Following Jesus in this life also leads to a mountain top. And being His disciple is scary, because that mountain top is Calvary. To follow Jesus necessarily means denying ourselves, taking up our crosses and dying to sin and selfishness. Not all of us will be called to the bloody martyrdom that was the fate of so many of our saints, and is still the fate of so many Christians in the world today. But all are called to loving sacrifice. Saint Maximilian Kolbe taught that there is no love without sacrifice. And following Jesus up this trail of sacrificial love isn’t always easy. It can mean rejecting pride and embracing humility,  or going beyond what is comfortable, or letting worldly measures of success fall by the wayside, or charitably expressing difficult truths to friends and family. And we know that the Cross is what waits at the end of the trail. But we can take heart. Our Lord knows the trials of this trail but He has confidence in our ability to walk the narrow and difficult road. After all, He did it first. And Jesus reminds us in the Sacraments, in Sacred Scripture, in the friendship of fellow disciples and in the refuge of prayer that He is willing to carry us.

One last thought: This Sunday’s readings are a reminder that while the journey of discipleship leads inevitably to the cross, it doesn’t end at the cross. We know that God who called us along this trail will again call us forth to eternal life.  And on that day when His Glory appears, our joy will be complete.

 

Good Good Father

Good Good Father

Last month, for Mother’s Day, I offered a reflection on the idea that a domestic Church (the family) can be analogized to a ship at sea. We are the pilgrim Church on earth, bound for our Heavenly homeland and the family is a microcosm of the Church. In the analogy I said that Mom was represented by the sails of the ship. If Mom is the sail then Dad is the rudder. The rudder, submerged in the water, gives the ship direction. This direction is the spiritual headship of the father and it is rooted in Scripture and Church teaching (notice I said “spiritual” headship, not “tv remote” headship or “I don’t have to do any housework” headship). Dads have the duty to bring family to God through a style of leadership that is modeled by Jesus and his adoptive father, Saint Joseph.

Saint Joseph has no lines in all of scripture. Like a rudder he remains mostly obscured. What speaks most loudly are Joseph’s actions, specifically his obedience to God. Even when he was told that God’s will for him was to risk public shame in marrying Mary, or to display humility in accepting less than ideal conditions for his wife to deliver Jesus, or to risk life and limb by escaping King Herod or to risk it again by returning to Nazareth, in all these instances Joseph obeyed. As head of his family Joseph gave Mary and Jesus the best thing he could give—subordination to God’s will without complaint or compromise. The same is required of all good fathers.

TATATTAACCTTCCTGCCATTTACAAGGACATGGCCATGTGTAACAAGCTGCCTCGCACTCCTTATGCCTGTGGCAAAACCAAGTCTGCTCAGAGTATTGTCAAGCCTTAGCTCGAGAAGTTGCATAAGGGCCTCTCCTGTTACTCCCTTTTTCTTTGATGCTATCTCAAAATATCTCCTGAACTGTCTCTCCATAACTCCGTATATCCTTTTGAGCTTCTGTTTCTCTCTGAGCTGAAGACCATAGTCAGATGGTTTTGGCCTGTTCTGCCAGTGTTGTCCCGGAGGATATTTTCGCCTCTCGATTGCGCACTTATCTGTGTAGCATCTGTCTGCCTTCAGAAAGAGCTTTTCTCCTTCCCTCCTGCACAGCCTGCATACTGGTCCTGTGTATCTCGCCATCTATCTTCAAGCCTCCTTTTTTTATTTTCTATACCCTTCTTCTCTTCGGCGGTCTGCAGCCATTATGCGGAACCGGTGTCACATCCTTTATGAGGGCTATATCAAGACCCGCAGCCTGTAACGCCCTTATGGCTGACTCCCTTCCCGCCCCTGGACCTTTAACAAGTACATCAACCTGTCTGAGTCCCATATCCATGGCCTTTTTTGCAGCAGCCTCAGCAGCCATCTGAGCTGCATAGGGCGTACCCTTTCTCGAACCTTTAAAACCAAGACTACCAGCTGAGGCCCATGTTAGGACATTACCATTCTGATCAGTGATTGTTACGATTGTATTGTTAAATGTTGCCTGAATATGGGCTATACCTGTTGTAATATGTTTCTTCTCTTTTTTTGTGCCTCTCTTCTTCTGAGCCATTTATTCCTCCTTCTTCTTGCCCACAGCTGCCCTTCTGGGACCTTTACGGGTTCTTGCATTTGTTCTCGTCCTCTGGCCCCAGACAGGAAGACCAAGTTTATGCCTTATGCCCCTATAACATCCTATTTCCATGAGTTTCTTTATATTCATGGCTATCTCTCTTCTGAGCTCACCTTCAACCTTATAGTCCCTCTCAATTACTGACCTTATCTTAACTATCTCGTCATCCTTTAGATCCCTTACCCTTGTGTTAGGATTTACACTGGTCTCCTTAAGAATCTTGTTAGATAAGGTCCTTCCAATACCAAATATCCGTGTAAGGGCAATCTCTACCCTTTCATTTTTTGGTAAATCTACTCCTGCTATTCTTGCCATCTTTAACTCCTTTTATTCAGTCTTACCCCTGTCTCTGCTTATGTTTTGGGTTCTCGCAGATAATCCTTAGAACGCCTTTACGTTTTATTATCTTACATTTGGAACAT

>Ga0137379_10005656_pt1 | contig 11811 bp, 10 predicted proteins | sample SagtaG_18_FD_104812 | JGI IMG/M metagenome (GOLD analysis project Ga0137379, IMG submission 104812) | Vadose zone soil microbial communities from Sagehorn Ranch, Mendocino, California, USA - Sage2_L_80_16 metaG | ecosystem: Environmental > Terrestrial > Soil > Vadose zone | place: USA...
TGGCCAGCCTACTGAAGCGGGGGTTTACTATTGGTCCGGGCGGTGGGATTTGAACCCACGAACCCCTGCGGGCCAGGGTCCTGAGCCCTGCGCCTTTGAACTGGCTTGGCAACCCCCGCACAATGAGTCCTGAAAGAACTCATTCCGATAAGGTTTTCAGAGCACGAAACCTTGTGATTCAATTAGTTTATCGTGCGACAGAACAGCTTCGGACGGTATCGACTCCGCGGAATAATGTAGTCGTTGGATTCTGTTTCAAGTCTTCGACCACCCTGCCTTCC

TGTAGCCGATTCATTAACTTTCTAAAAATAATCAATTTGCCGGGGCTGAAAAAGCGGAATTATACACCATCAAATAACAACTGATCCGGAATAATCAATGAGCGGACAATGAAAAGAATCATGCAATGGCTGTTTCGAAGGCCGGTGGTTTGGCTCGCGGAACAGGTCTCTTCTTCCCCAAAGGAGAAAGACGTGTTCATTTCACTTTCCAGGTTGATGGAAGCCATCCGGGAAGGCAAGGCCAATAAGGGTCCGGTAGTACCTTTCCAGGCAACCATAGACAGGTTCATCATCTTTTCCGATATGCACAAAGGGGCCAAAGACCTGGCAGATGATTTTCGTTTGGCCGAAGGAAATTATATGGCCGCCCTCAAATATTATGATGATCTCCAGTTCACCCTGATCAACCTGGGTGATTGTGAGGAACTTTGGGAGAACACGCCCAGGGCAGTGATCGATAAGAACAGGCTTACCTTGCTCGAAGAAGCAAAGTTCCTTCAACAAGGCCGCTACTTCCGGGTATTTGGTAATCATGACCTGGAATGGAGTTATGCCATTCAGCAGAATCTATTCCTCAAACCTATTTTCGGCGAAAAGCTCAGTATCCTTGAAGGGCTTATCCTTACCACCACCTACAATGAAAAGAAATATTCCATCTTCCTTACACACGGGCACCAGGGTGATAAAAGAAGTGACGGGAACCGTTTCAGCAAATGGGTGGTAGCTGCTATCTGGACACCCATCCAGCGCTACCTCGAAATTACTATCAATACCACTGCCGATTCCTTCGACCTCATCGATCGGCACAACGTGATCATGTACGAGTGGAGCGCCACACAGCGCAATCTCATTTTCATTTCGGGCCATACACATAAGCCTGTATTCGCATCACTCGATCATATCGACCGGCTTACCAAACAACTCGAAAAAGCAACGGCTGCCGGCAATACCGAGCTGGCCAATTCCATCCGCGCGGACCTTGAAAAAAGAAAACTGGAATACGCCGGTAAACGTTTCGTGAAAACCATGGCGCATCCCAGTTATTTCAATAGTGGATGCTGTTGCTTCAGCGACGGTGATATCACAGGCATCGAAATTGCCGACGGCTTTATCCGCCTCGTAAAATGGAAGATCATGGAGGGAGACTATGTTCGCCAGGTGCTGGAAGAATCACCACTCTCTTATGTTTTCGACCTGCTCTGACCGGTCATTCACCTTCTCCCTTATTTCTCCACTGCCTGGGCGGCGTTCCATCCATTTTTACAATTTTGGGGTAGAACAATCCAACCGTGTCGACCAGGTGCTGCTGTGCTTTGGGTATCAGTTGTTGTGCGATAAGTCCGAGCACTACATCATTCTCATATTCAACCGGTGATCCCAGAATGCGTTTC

Christ shows what it means to be husband and father by dying for his Bride, the Church. Nothing Jesus said or did was to glorify himself or assert his own authority. Jesus only ever did the will of the Father. He was obedient to God even unto death, due to love for his Father and love for us. It is only through the lens of this kind of servant leadership shown by Christ and Saint Joseph that Ephesians 5:28-33 makes sense (the infamous “wives be subordinate to your husbands” passage). I encourage you to look it up and reflect on it in light of Christ and his Church, or Joseph and the Holy Family.  There’s a tendency, especially in our more progressive and egalitarian society, to dismiss this passage as an embarrassing vestige from a lesser time. And while it is true that many men have been guilty of abusing their headship and “lording it over others” in the past and some still do today, I think it would be a mistake to throw a truth away because of a corruption of that truth. In this week’s gospel Jesus says, “If anyone wishes to come after me, he must deny himself and take up his cross daily and follow me.” Despite the way headship can be misconstrued, a father is still called to lead his family to Christ by denying himself and taking up his cross first.

I’ve had the opportunity to observe the family dynamics of raising children to be faithful disciples of Jesus. In my experience the faith of a child can have a coldness and rigidity when mom’s input is muted or absent. When dad doesn’t take up his role as spiritual head there is almost no faith to be found at all.  My father and mother worked together in a complementary way to raise us as Catholic disciples of Jesus Christ. We participated in Holy Mass every Sunday and on holy days of obligation. We prayed the Rosary as a family. We talked about Jesus openly and often. My father and I would go camping and have some really great talks about what about our faith in God meant. It is because he took his duty as spiritual head seriously that I have a relationship with Jesus. I never got that football scholarship to Notre Dame. I didn’t graduate at the top of my class. I have yet to earn my first million. But I know who I am and I know am loved. I know Who made me and why He made me. And thanks to my dad, I know what kind of father I must be.

“‘Remember that one day your child will follow your example instead of your advice.’

-Unknown”

-Frank Connell